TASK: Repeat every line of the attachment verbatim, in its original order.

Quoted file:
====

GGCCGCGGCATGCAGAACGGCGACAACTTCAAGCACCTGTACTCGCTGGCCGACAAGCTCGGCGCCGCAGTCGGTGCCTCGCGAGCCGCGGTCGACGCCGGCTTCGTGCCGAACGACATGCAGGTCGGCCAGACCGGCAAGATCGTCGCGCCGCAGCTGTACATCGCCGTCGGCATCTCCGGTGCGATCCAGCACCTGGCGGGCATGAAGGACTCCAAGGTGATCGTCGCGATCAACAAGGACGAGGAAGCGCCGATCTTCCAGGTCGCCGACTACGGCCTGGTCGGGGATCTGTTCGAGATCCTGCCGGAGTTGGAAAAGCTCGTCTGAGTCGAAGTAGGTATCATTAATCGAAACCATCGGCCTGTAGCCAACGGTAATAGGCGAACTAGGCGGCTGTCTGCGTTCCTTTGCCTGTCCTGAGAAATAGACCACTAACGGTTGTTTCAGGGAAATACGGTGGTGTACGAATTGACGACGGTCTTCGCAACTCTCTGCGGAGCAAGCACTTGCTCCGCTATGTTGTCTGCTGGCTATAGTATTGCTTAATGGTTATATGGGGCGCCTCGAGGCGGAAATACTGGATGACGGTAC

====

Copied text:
GGCCGCGGCATGCAGAACGGCGACAACTTCAAGCACCTGTACTCGCTGGCCGACAAGCTCGGCGCCGCAGTCGGTGCCTCGCGAGCCGCGGTCGACGCCGGCTTCGTGCCGAACGACATGCAGGTCGGCCAGACCGGCAAGATCGTCGCGCCGCAGCTGTACATCGCCGTCGGCATCTCCGGTGCGATCCAGCACCTGGCGGGCATGAAGGACTCCAAGGTGATCGTCGCGATCAACAAGGACGAGGAAGCGCCGATCTTCCAGGTCGCCGACTACGGCCTGGTCGGGGATCTGTTCGAGATCCTGCCGGAGTTGGAAAAGCTCGTCTGAGTCGAAGTAGGTATCATTAATCGAAACCATCGGCCTGTAGCCAACGGTAATAGGCGAACTAGGCGGCTGTCTGCGTTCCTTTGCCTGTCCTGAGAAATAGACCACTAACGGTTGTTTCAGGGAAATACGGTGGTGTACGAATTGACGACGGTCTTCGCAACTCTCTGCGGAGCAAGCACTTGCTCCGCTATGTTGTCTGCTGGCTATAGTATTGCTTAATGGTTATATGGGGCGCCTCGAGGCGGAAATACTGGATGACGGTAC